Issues of Participative Management


It could be hardly doubted that a leader is characterized not only by his or her traits and actions but also by the ability to employ the ideas and support from his subordinates. It is evident from the theory of charismatic leadership that is primarily focused on personal charisma can drive a manager toward risky decisions and possible failures. On the contrary, if the manager is capable of using both positive and negative input from his subordinates along with the delegation of some tasks, the company will increase its productivity and employees’ satisfaction with work. However, it should be noted that the fallacies in the implementation of the participative leadership style can cause numerous adverse outcomes. This paper aims to study the case, which is related to the mentioned issue, and to retrieve and explain the mistakes which were made, using the Vroom-Yetton model.


First of all, it is essential to provide some background for the case study and to set out several key ideas. Kathy McCarthy, the manager of a production department in Alvis Corporation, has read an article dedicated to the benefits of participative management for an organization’s productivity (Yukl, 2013). Since the manager liked the idea of improving the workplace conditions with the help from workers themselves, she decided to delegate two decisions: (1) the development of vacations schedules, and (2) the revision of production standards for new equipment (Yukl, 2013). However, the meeting, which was dedicated to the solution of these two problems, ended up in the manager’s failure to adequately delegate the tasks. The following sections will discuss particular aspects of the case.

Analysis of the Case According to Vroom-Yetton Model

As for the beginning, it is possible to notice that many researchers acknowledged the importance of the subordinates’ participation in the work of the manager and contributed to the development of the participative leadership theory. However, to analyze this case, it is proposed to use the Vroom-Yetton model. This contingency theory (which is also referred to as normative decision model) was developed by Vroom and Yetton to identify which decision procedures would be efficient in particular situations (Yukl, 2013). According to the model, there are five types of decision procedures: two varieties refer to autocratic decision-making, two other relate to the consultation with subordinates, and the last category describes the process of joint decision-making when the leader and followers form a group (Yukl, 2013).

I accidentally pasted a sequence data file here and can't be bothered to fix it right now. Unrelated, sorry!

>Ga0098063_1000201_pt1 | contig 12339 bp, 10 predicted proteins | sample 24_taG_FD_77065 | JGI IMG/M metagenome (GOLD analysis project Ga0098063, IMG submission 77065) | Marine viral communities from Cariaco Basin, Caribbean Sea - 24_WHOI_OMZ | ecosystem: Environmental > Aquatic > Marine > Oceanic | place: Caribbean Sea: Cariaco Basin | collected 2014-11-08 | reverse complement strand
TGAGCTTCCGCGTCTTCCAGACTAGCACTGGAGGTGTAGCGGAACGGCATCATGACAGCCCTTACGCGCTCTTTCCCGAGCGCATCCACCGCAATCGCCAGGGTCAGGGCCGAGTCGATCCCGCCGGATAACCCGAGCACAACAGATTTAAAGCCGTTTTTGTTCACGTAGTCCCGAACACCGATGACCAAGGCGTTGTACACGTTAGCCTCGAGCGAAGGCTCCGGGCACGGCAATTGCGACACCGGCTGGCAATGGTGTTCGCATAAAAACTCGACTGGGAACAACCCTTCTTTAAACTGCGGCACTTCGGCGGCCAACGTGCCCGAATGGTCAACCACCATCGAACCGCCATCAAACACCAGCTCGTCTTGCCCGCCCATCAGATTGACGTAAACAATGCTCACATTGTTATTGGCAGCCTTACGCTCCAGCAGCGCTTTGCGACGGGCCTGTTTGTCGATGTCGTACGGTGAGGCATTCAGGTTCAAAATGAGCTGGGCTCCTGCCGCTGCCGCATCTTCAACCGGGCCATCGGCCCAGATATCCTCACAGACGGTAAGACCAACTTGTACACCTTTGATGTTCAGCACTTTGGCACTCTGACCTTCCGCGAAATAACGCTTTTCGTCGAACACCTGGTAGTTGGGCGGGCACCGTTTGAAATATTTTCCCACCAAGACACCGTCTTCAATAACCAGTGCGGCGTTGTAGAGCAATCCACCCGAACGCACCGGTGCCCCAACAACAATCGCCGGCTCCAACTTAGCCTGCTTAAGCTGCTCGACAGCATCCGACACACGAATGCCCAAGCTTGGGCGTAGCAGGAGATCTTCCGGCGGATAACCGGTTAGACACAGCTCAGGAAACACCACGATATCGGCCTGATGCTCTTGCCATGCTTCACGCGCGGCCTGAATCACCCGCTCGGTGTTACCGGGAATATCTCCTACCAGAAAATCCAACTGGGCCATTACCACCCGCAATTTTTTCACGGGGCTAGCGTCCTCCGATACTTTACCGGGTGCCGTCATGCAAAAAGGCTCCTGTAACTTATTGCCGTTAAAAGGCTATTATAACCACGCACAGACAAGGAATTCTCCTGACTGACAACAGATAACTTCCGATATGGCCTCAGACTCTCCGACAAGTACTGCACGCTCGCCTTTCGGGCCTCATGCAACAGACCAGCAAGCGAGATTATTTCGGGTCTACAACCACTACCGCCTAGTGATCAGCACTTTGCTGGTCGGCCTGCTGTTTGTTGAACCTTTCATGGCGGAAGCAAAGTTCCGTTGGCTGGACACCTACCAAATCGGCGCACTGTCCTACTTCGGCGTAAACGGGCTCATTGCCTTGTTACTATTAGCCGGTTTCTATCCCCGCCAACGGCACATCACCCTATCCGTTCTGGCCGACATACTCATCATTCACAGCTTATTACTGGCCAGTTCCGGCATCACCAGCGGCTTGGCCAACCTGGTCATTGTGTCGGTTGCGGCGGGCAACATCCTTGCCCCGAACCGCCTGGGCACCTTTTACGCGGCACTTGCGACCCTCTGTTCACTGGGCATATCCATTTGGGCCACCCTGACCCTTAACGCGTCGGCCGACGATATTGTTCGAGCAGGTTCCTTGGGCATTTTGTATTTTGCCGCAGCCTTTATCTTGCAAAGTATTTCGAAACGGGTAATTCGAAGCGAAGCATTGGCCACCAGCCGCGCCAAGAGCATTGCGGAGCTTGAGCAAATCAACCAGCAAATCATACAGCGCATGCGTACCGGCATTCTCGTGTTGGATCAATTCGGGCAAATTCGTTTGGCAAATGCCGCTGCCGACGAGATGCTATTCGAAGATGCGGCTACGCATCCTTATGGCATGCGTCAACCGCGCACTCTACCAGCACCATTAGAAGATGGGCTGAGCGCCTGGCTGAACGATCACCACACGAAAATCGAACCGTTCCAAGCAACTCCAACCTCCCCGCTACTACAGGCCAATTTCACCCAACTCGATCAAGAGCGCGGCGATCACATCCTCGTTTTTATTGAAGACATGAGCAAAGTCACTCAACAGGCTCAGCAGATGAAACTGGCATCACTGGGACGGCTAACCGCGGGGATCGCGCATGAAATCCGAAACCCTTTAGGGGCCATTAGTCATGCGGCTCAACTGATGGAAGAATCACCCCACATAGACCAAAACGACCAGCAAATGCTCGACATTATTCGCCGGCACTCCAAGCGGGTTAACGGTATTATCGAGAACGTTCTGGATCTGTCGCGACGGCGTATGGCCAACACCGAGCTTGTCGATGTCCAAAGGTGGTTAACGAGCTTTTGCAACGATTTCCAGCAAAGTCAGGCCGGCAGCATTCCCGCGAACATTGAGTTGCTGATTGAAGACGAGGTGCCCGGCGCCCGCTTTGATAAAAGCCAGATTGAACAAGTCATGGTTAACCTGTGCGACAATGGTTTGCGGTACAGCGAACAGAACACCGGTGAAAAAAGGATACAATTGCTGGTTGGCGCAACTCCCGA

Further, based on the decision rules which are provided by the model, it is possible to answer the question of whether the two issues under discussion were appropriate for group decision procedure. Concerning the first issue of vacation schedule, it should be stated that it is not suitable for collective decision-making. First of all, this issue represents the conflicting desires of different employees over the same vacation periods. It is possible to employ the second rule from the Vroom-Yetton model’s set of rules because (1) the quality of this decision is important (the productivity of the firm vastly depends on the appropriate staffing during the period of vacations), and (2) the employees seem not to share the same concern about the quality of the decision since they are preoccupied with their interests (Yukl, 2013). Therefore, this issue is not appropriate for the group decision-making procedure.